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US Consumers and the Economic Outlook Consumer Report

Everything you need to make the right decisions

Providing the most comprehensive and up-to-date information and analysis of the Consumers and the Economic Outlook market, and the behaviours, preferences and habits of the consumer.

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What are the key challenges facing the industry and how fast are its rates of growth? Who is the consumer and what do they want? Where are the opportunities, where are the risks and what lies ahead?

Summary

The US economy weathered the political tumult of 2017 with surprising vigor, as most major economic indicators fared increasingly better throughout the year. The nation’s GDP (gross domestic product) has been on the rise for 17 consecutive quarters, and consumer confidence has been marching forward at record levels, while unemployment continues to drop.

US and global stock markets saw immense growth and record highs in 2017, but have also experienced significant volatility in the early months of 2018. While the Federal Reserve raised interest rates three times in 2017-reflecting faith in an improving economy and labor market-rising inflation and uncertainty surrounding future monetary policy have resulted in a market correction and much consternation among financial analysts. Furthermore, consumers have yet to experience a significant increase in their purchasing power, owing to a stagnation or even reduction in real wages for the majority of the middle class, as well as a rising CPI (consumer price index).

Despite these issues, the American consumer remains largely confident and most individuals feel that their economic situation will change for the better over the course of the next twelve months. Further buoying the national sentiment is the optimism of the country’s youngest consumers, as iGen and Millennial respondents are significantly more likely than older generations to anticipant future financial improvements.

Expert analysis from a specialist in the field

Written by Chris Shadle, a leading analyst in the Financial Services sector, his extensive knowledge delivers in-depth commentary and analysis to highlight current trends and add expert context to the numbers.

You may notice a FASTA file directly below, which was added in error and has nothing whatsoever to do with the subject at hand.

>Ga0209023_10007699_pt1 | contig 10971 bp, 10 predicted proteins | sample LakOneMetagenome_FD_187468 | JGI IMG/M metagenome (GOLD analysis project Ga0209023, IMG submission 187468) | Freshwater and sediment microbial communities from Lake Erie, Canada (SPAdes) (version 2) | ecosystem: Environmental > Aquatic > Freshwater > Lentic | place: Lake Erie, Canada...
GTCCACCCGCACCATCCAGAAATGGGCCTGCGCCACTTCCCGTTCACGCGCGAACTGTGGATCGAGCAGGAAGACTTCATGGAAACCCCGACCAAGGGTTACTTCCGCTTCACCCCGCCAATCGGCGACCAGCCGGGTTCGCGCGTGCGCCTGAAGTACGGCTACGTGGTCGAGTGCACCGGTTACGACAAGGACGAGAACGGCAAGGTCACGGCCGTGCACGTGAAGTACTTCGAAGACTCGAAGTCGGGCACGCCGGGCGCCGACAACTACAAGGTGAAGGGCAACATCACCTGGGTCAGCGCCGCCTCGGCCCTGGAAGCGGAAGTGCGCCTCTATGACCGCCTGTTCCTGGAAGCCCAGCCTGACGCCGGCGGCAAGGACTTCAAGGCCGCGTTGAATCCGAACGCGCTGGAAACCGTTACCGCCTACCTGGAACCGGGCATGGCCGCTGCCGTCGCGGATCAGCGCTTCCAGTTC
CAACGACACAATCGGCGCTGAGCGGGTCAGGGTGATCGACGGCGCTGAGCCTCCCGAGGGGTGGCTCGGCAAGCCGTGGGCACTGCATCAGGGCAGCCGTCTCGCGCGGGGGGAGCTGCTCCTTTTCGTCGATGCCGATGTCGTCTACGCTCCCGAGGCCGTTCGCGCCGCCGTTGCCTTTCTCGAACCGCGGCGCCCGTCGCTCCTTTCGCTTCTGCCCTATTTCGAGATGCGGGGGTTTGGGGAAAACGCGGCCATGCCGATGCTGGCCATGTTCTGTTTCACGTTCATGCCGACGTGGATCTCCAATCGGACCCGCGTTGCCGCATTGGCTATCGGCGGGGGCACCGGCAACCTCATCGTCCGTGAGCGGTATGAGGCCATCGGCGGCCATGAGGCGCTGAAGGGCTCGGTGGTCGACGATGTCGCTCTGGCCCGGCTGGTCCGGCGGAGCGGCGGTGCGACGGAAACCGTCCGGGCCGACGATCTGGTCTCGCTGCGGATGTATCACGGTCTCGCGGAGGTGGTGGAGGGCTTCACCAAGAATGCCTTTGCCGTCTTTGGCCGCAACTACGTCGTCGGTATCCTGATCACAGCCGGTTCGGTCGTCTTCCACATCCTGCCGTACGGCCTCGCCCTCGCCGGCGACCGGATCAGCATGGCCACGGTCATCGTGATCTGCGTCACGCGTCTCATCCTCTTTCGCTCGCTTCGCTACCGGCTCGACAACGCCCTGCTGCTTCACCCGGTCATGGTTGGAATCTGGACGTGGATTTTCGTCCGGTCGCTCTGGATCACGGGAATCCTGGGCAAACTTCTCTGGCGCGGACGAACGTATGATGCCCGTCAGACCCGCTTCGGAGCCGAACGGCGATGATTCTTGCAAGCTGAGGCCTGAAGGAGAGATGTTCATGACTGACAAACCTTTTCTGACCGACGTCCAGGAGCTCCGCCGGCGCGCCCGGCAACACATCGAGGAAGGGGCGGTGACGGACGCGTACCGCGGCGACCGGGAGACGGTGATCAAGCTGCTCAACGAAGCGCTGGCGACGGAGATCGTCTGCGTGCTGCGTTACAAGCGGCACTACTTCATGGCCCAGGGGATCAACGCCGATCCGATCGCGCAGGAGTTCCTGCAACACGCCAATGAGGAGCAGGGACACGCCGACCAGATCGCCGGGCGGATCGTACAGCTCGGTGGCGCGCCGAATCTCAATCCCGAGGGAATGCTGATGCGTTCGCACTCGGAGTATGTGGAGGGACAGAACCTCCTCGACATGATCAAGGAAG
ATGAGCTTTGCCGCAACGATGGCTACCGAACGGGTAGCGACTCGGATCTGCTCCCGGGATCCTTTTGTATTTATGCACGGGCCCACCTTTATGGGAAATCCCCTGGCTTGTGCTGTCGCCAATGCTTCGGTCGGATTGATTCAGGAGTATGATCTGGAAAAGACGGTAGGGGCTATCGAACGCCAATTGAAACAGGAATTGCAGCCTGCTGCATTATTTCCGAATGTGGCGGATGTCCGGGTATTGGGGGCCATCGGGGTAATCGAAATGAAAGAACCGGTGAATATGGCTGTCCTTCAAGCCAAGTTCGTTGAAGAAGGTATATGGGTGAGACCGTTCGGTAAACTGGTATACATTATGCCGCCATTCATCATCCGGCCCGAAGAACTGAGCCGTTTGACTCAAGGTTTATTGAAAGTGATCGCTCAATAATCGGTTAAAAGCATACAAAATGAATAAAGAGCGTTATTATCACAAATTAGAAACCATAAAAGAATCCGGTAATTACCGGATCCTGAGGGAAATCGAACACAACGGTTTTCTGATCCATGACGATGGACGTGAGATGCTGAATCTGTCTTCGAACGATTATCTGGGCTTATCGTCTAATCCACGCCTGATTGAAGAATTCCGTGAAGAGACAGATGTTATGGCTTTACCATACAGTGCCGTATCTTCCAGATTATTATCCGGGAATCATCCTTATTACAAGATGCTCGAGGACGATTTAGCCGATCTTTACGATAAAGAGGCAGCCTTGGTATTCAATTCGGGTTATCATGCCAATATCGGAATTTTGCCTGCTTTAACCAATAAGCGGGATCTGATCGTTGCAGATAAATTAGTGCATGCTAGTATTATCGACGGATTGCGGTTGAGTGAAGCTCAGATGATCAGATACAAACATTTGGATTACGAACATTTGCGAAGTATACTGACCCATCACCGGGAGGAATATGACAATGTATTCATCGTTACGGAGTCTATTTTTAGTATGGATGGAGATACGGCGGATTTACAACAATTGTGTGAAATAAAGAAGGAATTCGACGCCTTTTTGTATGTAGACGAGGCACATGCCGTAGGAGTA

The US economy weathered the political tumult of 2017 with surprising vigor, as most major economic indicators fared increasingly better throughout the year. The nation’s GDP (gross domestic product) has been on the rise for 17 consecutive quarters, and consumer confidence has been marching forward at record levels, while unemployment continues to drop. Chris Shadle
Financial Services Analyst

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Table of contents

  1. Executive Summary

    • Overview
      • In focus: credit score
        • Figure 1: Total consumer debt, by debt type, Q2 2018
        • Figure 2: Self-reported credit score, May 2018
      • Consumers with higher credit typically make more, have higher education
        • Figure 3: Self-reported credit score segmentation, May 2018
    • State of the Economy

      • Economic indicators mostly unchanged from Q2 2018
        • Figure 4: Key economic indicators, June 2018
      • Consumer confidence dips, but remains high
        • Figure 5: Consumer Sentiment Index, January 2017-May 2018
      • Unemployment and DPI change by less than 1%
        • Figure 6: Disposable Personal Income and unemployment rate, January 2018-April 2018
    • Current Financial Situation

      • Nearly 8 in 10 consider their financial situation to be fine
        • Figure 7: Opinion of current financial situation, May 2018
      • Consumer optimism remains high
        • Figure 8: Opinion of current financial situation, Q1 2017-Q2 2018
      • Excellent credit score reveals confidence in financial situation
        • Figure 9: Opinion of current financial situation, by credit score, May 2018
    • Changes in Financial Wellbeing

      • Highest number of consumers see no change in financial wellbeing
        • Figure 10: Potential for changes in financial wellbeing, May 2018
      • Financial wellbeing remains steady
        • Figure 11: Potential for changes in financial wellbeing, Q1 2017-Q2 2018
      • Consumers with low credit see greatest potential for moderate changes
        • Figure 12: Potential for changes in financial wellbeing, by credit score, May 2018
    • Improving Finances

      • Saving continues to be the most important for economic improvement
        • Figure 13: Factors to improve financial situation, May 2018
      • Importance of job stability falls, while generating supplemental or higher-income increases
        • Figure 14: Top factors to improve financial situation, job stability, and supplemental income, Q1 2017-Q2 2018
      • Consumers with lower credit scores place more value in working hard
        • Figure 15: Opinion of current financial situation, by credit score, May 2018
    • How Money Is Spent

      • Consumers both spend and save in almost equal measure
        • Figure 16: How money is spent, May 2018
      • Spending, saving behaviors remain consistent
        • Figure 17: How money is spent, Q1 2017-Q2 2018
      • Past three-month approach to debt differs by credit score
        • Figure 18: How money is spent, done in the past three months, by credit score, May 2018
      • Looking forward, top-tier credit plans to spend, while average credit plans to save
        • Figure 19: How money is spent, done in the past three months, by credit score, May 2018
    • Appendix – Data Sources and Abbreviations

      • Data sources
        • Consumer survey data
          • Abbreviations and terms
            • Abbreviations